North Little Rock attorneys announce plans to replace retiring Sixth District Prosecuting Attorney in 2022
August 2-8, 2021
By Daily Record Staff
North Little Rock attorneys Alicia Walton and Will Jones have both announced their intentions to replace Sixth Judicial District Prosecuting Attorney Larry Jegley, who announced on May 12 he will step down in 2022 for Health reasons.
The 68-year Jegley has served as the chief prosecuting attorney for the largest judicial district in Arkansas for eight terms and 24 years. The Sixth Judicial District is one of 23 circuit courts in Arkansas that serves Perry and Pulaski County. The sprawling district also includes 17 divisions with one presiding judge each and eight circuit courtrooms that includes a specialized juvenile and drug court.
In his role, Jegley’s caseload includes prosecuting criminal cases in Little Rock, Arkansas’ largest city. Jegley who replaced former Little Rock Mayor Mark Stodola, also oversees a staff of 47 deputy prosecutors that handle thousands of cases each year.
On the same day Jegley announced he was not running for re-election, North Little Rock public defender Alicia Walton said that she intends to run for the open position.
In a recent interview, Walton said she decided to run for office left vacant by Jegley because the prosecuting attorney for Arkansas’ largest judicial district chooses who to charge, what to charge, and how most cases are resolved. She said the office represents a substantial investment of community resources but must serve all citizens.
“I have not only worked extensively within the criminal justice system, but I have also been a crime victim. With that experience in mind, I will work to empower victims, dismantle the school-to-prison pipeline, provide a pathway for offenders to seek redemption, and provide more diversionary programs for those with mental health and substance abuse challenges,” said Walton. “It is time for the criminal justice system to work for all of us.”
Walton is a graduate of the University of Arkansas Little Rock’s Bowen School of Law and currently works as a public defender for the Sixth District. She is also veteran of the U.S. Marine Corps and Arkansas Army National Guard. A criminal law attorney by trade, Walton practices in a wide range of local, circuit and specialty courts across the state.
In her race to become the new chief prosecutor for Pulaski County and the city of Little Rock, Walton will face former Jegley protégé Will Jones who announced his candidacy in early June. Jones was a former deputy prosecutor under Jegley for 11 years before moving to the Arkansas attorney general’s office and working for Democrat Dustin McDaniel and Republican Leslie Rutledge, who is running for governor in 2022. Jones is now the chief deputy prosecutor specializing in homicide cases in the Pine Bluff-based 11th Judicial Circuit.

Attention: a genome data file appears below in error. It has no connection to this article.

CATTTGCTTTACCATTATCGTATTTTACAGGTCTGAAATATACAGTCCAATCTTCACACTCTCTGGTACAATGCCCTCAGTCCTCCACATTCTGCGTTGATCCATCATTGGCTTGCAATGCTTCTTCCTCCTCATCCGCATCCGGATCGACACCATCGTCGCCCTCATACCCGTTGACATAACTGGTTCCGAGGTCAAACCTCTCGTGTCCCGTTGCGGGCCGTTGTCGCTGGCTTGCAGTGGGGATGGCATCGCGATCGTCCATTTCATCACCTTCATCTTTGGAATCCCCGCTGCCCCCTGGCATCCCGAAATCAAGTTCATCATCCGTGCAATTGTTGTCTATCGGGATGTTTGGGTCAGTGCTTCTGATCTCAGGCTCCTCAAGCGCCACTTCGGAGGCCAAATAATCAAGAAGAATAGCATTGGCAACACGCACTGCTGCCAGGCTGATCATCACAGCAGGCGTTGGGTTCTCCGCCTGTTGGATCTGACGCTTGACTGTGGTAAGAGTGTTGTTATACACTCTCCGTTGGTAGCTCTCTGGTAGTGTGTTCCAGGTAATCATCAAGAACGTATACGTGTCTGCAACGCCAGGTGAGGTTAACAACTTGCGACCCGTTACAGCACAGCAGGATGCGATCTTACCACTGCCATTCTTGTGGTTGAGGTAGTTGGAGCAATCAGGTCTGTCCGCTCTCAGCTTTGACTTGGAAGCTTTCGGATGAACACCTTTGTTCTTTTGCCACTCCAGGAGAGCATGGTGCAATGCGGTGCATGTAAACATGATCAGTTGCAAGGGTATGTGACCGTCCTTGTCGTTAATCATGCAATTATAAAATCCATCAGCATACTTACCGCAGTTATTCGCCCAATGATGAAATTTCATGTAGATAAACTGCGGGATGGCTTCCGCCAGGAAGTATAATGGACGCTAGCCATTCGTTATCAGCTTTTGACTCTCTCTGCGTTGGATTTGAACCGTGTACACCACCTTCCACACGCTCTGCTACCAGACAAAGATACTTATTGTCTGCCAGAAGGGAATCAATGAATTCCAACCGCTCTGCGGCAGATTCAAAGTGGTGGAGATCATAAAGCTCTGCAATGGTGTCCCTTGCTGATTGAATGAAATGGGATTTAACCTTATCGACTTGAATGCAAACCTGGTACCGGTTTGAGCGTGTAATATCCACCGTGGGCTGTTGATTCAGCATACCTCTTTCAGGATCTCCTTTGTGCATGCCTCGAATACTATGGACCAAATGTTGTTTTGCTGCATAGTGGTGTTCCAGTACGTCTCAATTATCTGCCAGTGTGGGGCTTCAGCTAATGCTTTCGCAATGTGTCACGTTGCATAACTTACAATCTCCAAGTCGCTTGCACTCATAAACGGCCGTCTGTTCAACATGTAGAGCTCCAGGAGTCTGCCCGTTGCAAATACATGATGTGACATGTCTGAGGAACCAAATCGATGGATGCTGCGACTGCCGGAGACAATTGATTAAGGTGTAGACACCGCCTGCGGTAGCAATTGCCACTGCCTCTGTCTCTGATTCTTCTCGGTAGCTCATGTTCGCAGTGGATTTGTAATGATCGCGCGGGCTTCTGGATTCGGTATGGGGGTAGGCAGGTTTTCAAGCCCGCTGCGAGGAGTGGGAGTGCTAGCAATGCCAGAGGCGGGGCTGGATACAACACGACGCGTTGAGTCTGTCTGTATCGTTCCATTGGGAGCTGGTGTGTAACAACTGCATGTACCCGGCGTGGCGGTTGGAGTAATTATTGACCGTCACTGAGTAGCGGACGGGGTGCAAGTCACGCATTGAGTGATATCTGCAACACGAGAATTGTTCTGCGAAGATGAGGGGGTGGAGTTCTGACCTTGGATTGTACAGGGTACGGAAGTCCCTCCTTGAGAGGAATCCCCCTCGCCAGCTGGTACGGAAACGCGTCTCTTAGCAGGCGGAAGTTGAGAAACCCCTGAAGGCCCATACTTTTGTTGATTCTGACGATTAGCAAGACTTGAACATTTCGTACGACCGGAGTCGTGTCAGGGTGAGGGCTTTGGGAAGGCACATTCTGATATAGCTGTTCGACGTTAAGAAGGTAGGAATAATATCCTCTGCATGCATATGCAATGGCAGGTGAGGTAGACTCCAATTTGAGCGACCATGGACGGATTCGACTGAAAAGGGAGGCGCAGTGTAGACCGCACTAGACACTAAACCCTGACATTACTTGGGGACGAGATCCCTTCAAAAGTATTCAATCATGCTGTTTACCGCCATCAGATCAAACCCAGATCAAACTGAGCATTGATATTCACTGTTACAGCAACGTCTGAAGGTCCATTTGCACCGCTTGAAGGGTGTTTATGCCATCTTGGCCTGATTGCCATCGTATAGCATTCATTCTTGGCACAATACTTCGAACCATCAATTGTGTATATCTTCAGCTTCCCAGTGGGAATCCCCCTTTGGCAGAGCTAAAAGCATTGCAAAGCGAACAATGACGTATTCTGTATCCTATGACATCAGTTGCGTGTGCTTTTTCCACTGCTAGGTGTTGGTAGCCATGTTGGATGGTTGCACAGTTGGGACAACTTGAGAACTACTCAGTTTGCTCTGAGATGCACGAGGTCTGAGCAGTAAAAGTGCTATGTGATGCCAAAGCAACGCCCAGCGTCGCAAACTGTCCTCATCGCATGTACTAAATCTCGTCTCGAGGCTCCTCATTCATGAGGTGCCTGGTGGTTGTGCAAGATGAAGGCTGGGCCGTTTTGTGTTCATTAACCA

“As Prosecuting Attorney, I will work to unite our community, help victims of crime, and create a safer place for the citizens of Pulaski and Perry Counties,” said Jones. “For twenty years, families have trusted me to navigate the criminal justice system with them. This trust has allowed me to achieve justice for countless citizens whose lives have been impacted by crime. I will use this experience to bring a new energy, a new direction, and systematic changes to the Prosecuting Attorney’s office.”
In his most recent term in office, Jegley has had a somewhat combative relationship with the city’s Mayor Frank Scott Jr. and Little Rock Police (LRPD) Chief Keith Humphreys, the city’s first duly elected Black mayor and second Black police chief.
That contentious relationship was heightened shortly after Scott took office in 2019 and LRPD officer Charles Starks shot and killed Bradley Blackshire on Feb. 22. Starks, who was later fired by Humphreys for violating department policy, was later cleared and ultimately did not face criminal charges for the fatal shooting of the 30-year Black man.
Amid the social movement calling for judicial and police reforms in Arkansas and across the U.S. following the George Floyd murder last summer by Minneapolis police officer Derek Chauvin, Jegley’s office has not offered a public statement on judicial or police reform and has remained largely silent concerning the national unrest.
If elected, Jones said his administration will institute a community safety program where prosecutors will be assigned to work with community leaders to combat specific problems in local neighborhoods. He said also said he will implement new procedures for officer-involved shootings to promote transparency and accountability.
“I believe in the power of restorative justice and its integral part in rebuilding community trust,” said Jones. “Restorative justice is understanding the difference between those defendants who have made a mistake, need help and another chance, and those defendants who require more severe punishment. While we will show empathy, we must never lose sight of the victims and their right for justice.”
Jones received his Juris Doctor from the University of Arkansas School of Law in Fayetteville and his Bachelor of Arts from Henderson State University. He has also served as an adjunct professor at the Bowen Law School.
No other candidates besides Walton and Jones have announced their intentions to run for Jegley’s soon-to-be vacated position. The non-partisan election is scheduled for May 2022.